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HOW TO START A VEGETABLE GARDEN

Are you wondering how to fit gardening into your life? Start small! With a bit of planning, you can master the basics—and then go beyond. In this guide, you will find everything you need to know to make a garden grow. So, roll up your sleeves and read on!

GARDEN PLANNING TIPS

WHERE TO START? HERE ARE 5 TIPS TO CONSIDER:

  1. Space is often the biggest limitation. Think about how much space you have for growing. Once you select your vegetables, you will notice that some plants take more room to grow than others, and you will need to make some choices. For example, corn needs a lot of space and can over-shadow shorter vegetables. Plants set too close together compete for sunlight, water, and nutrition and fail to mature. If you are tight on room, remember you can always grow vegetables in con-tainers.
  2. Length of the growing season in your region is very important. If you live in the far North, some vegetables may not mature during your growing season.
  3. Seriously think about how much time you have to devote to your garden. For example, bush beans grow prolifically with little care. Radishes almost grow themselves. However, tomatoes will require staking and pruning. (We have more information on easy-to-grow crops below!)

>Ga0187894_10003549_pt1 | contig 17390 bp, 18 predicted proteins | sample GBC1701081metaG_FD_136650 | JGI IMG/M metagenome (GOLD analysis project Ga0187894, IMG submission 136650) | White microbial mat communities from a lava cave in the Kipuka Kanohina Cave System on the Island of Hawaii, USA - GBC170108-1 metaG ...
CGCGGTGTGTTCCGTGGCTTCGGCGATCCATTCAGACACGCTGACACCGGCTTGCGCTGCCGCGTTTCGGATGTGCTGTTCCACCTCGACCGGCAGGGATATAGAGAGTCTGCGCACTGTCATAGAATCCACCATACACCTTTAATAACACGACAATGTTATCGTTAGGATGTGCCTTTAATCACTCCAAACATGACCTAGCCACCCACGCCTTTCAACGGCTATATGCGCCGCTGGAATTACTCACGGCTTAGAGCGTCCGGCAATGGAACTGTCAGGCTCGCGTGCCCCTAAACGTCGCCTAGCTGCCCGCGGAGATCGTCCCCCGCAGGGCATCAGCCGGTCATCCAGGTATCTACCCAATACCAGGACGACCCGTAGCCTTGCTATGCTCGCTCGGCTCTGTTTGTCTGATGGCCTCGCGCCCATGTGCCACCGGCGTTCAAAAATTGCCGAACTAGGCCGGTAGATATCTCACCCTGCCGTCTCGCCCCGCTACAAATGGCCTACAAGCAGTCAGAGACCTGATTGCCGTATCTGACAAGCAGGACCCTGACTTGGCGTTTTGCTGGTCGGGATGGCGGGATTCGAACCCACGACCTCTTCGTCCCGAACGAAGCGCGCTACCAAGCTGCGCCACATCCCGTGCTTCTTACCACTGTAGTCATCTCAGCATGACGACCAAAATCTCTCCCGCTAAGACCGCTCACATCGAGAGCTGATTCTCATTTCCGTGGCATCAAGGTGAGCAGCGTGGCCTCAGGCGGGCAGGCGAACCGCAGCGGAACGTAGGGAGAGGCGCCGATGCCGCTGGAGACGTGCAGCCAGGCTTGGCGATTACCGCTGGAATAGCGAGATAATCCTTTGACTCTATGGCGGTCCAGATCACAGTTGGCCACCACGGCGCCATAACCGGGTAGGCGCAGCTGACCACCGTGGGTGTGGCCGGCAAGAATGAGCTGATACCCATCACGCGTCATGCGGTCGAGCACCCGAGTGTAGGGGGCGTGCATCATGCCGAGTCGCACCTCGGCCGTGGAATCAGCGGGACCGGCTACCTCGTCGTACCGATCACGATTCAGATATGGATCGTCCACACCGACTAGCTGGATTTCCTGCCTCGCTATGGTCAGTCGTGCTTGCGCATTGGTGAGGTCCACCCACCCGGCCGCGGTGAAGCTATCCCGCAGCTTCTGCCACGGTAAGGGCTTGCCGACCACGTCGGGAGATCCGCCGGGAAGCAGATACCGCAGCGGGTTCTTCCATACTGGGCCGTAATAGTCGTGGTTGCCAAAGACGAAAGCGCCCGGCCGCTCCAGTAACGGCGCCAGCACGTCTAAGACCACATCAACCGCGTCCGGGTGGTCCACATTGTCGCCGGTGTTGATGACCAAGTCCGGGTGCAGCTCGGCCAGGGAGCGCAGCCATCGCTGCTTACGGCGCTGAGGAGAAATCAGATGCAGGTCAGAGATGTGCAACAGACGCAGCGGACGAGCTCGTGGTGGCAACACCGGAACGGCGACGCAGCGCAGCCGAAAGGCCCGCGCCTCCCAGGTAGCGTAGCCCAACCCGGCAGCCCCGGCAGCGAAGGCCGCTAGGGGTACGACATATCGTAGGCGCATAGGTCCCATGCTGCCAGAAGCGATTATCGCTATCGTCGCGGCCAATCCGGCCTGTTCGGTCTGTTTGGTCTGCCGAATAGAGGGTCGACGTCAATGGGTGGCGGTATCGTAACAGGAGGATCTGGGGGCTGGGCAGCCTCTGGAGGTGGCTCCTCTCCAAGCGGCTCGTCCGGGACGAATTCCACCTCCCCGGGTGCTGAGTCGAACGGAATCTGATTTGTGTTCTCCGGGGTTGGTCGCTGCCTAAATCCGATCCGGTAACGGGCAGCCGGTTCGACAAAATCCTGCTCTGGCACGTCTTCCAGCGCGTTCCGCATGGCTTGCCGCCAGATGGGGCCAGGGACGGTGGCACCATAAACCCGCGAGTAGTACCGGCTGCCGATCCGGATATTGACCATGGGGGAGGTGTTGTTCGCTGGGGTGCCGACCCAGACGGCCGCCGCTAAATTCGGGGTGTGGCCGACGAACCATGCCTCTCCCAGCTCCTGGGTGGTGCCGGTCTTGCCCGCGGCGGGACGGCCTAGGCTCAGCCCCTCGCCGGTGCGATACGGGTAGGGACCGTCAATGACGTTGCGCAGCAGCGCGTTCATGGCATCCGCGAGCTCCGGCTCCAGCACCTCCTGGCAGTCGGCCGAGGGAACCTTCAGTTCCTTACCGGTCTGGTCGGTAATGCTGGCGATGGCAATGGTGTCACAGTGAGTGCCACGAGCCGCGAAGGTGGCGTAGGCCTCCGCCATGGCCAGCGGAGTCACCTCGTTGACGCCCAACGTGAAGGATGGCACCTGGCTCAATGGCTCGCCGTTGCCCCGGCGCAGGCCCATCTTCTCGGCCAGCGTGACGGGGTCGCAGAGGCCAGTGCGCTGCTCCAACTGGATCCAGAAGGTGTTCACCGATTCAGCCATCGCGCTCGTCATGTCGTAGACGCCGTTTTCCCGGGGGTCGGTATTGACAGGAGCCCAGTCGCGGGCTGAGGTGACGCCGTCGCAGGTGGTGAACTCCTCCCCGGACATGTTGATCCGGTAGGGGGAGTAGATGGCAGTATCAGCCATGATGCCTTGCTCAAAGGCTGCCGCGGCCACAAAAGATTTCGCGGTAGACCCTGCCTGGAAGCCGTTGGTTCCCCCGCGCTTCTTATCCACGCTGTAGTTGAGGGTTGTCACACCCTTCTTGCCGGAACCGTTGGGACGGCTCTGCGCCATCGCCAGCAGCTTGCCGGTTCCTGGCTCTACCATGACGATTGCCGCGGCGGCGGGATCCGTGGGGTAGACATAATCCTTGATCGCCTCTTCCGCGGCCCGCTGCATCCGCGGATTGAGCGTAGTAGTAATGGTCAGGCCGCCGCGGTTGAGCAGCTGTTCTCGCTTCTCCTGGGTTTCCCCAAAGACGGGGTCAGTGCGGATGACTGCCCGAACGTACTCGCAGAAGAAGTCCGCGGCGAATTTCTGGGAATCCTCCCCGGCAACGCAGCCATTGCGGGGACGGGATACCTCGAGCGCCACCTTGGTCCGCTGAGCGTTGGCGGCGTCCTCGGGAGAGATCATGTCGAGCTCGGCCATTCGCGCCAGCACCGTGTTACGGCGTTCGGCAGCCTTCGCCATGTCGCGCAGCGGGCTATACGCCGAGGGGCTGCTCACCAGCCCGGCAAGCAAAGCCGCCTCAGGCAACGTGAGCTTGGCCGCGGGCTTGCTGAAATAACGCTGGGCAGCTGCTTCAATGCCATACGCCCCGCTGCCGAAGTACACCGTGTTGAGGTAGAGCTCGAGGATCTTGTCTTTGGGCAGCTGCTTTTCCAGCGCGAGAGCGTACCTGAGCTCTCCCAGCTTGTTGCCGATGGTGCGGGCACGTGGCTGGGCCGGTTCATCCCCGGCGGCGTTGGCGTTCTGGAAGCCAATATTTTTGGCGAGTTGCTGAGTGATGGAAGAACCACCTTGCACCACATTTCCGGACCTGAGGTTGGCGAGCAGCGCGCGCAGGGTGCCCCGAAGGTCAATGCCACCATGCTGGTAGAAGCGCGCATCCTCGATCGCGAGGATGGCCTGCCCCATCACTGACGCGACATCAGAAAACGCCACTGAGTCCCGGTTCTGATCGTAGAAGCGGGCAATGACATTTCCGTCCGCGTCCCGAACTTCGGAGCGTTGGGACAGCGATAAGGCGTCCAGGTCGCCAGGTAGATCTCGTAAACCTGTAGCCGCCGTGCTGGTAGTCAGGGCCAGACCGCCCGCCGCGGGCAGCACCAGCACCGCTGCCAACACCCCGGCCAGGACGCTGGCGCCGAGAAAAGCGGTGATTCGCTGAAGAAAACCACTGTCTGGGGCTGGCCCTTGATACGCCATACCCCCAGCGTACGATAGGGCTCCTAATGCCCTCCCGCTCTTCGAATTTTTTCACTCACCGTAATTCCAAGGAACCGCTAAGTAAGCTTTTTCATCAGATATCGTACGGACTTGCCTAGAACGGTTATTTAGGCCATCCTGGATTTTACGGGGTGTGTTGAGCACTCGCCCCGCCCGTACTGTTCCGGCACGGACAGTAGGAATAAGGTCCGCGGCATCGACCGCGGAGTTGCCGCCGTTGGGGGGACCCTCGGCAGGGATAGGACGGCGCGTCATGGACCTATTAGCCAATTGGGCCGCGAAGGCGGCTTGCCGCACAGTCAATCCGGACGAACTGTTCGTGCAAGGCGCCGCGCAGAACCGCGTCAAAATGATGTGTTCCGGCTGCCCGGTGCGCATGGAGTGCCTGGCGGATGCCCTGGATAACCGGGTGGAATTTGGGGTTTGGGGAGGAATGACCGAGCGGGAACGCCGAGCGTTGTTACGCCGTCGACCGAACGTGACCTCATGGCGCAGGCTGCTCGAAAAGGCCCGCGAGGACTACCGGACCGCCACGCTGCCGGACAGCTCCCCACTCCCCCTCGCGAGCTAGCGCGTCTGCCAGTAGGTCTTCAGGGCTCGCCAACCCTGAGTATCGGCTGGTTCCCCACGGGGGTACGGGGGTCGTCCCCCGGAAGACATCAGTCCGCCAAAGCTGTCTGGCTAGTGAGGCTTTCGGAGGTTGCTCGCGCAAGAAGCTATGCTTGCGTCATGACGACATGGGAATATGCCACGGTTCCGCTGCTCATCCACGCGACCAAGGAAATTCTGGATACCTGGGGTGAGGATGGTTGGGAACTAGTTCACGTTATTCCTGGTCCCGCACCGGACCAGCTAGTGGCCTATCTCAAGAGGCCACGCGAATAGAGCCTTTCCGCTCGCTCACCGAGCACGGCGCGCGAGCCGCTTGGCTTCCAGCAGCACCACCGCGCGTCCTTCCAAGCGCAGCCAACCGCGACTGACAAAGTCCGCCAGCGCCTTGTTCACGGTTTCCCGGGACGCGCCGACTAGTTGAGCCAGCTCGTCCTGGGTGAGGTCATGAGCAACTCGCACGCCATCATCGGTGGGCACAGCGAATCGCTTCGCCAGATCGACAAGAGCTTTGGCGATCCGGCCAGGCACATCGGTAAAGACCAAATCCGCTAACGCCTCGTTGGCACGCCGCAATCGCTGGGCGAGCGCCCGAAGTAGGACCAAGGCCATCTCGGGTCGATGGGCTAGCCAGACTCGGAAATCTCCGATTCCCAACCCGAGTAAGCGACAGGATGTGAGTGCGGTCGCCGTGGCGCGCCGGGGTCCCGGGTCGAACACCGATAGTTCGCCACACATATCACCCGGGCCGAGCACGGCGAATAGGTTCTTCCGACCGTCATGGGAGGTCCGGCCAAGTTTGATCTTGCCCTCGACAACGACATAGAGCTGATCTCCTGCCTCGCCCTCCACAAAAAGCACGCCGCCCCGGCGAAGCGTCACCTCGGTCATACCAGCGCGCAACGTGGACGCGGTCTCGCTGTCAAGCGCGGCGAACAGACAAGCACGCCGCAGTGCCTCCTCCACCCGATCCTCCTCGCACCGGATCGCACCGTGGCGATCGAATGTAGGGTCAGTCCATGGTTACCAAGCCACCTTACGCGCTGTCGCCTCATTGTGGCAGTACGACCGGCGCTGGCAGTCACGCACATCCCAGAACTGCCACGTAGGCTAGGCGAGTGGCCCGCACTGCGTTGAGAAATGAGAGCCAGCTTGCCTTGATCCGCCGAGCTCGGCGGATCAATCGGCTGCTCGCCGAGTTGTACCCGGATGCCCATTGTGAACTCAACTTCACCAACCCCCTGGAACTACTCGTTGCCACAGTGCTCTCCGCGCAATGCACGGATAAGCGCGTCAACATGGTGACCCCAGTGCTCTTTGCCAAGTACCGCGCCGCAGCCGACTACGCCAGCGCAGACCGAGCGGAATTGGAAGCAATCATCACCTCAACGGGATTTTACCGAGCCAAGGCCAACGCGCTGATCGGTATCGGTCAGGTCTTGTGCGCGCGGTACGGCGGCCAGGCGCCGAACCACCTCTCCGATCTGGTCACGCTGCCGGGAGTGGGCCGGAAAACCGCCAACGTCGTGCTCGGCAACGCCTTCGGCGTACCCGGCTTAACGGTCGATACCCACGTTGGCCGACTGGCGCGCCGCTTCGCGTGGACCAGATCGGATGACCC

4. Understand the timing of harvest. For example, warm-season vegetables such as peppers will start later than cool-season vegetables such a lettuce and broccoli. (More on which vegetables to choose later.)
  5. Test out the Almanac Garden Planner software. We’ve done the research for you. The planner calculates how many vegetables fit in a space, as well as the planting and harvesting dates for every vegetable! It will save you a lot of headaches (and money) and yield bigger harvests.

CHOOSING WHICH VEGETABLES TO GROW

Only grow things that you like to eat. There’s no sense in cultivating veggies destined for the compost heap. The vegetables suggested below are common, productive plants, but you’ll also want to con-tract your local cooperative extension to determine what plants grow best in your local area. Think about what you like to eat as well as what’s difficult to find in a grocery store or farmers’ market.

  • Tomatoes—5 plants staked
  • Zucchini squash—4 plants
  • Peppers—6 plants
  • Cabbage
  • Bush beans
  • Lettuce, leaf and/or Bibb
  • Beets
  • Carrots
  • Chard
  • Radishes
  • Marigolds to discourage rabbits!

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